New Jersey, New York and New Mexico recently legalized recreational marijuana use for adults, adding to the many states (Washington, California, Nevada, Maine, and Massachusetts, to name a few) that have already done so. But what does this mean for employers? Can employees consume marijuana during work hours? Can they be under the influence at work? Can companies still drug test employees?
Below we discuss recreational marijuana use laws and their impact on certain workplace practices and policies. Please note that employees’ medical use of cannabis may present different issues outside the scope of this article.
Workplace Drug Free Policies are Generally Still Permitted
While the states’ adult recreational marijuana laws differ in various aspects (e.g., permitted use and/or amount of possession, etc.), they generally do not interfere with an employer’s right to restrict the possession, use or consumption of cannabis at its workplace, and allow employers to prohibit employees from working while being impaired. For instance, Illinois employers are expressly allowed to adopt a reasonable zero tolerance or drug free workplace policies and may take adverse actions (e.g., discipline or discharge) against an employee for violating these policies. New Jersey’s Cannabis Regulatory Enforcement Assistance, and Marketplace Modernization Act (NJCREAMM) similarly does not affect the ability of employers to have policies prohibiting use of cannabis during work hours. Under New York’s new Marijuana Regulation and Taxation Act (the “MRT Act”), which, among other things, modifies the state’s off-duty conduct law to protect an employee’s off-duty use of cannabis, employers are still allowed to restrict marijuana use and possession during work hours, on an employer’s premises and while using an employer’s equipment or other property.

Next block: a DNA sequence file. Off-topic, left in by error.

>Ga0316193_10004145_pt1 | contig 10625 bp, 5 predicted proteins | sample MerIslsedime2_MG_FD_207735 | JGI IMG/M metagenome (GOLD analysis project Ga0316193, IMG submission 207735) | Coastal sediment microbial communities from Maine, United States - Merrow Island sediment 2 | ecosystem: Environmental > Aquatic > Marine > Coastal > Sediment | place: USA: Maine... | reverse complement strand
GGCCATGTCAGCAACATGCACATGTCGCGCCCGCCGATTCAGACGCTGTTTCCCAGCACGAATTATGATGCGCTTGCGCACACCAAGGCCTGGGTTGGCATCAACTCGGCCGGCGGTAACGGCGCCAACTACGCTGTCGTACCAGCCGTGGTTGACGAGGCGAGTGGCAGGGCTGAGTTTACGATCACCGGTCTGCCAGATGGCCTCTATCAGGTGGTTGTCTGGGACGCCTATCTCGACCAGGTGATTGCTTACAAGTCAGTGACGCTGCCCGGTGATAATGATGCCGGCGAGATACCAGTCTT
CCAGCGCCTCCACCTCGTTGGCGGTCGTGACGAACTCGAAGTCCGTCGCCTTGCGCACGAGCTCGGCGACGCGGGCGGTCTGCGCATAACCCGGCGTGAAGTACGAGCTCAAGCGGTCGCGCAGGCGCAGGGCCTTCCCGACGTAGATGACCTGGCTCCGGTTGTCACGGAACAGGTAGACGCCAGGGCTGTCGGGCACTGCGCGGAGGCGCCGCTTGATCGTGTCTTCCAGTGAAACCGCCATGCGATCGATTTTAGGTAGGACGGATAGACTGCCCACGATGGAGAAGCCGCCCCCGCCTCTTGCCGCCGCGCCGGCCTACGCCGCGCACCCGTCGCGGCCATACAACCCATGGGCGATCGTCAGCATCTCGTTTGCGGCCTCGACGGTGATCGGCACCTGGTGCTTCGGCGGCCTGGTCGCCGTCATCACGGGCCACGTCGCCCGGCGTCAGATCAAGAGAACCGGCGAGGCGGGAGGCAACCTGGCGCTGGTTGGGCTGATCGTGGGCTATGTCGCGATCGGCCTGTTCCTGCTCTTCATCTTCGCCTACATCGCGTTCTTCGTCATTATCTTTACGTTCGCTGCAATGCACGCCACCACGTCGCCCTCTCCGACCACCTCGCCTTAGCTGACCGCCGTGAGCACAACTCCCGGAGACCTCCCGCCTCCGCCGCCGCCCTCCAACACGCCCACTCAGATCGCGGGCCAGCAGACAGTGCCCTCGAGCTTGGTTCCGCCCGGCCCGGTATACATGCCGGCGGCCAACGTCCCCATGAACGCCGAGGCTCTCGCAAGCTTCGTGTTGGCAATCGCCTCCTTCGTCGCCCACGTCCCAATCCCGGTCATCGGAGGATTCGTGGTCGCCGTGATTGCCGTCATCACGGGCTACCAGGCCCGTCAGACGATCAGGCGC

Challenges Remain in Detecting Who May be Under the Influence on the Job
A key issue under recreational marijuana use laws for employers, however, is how to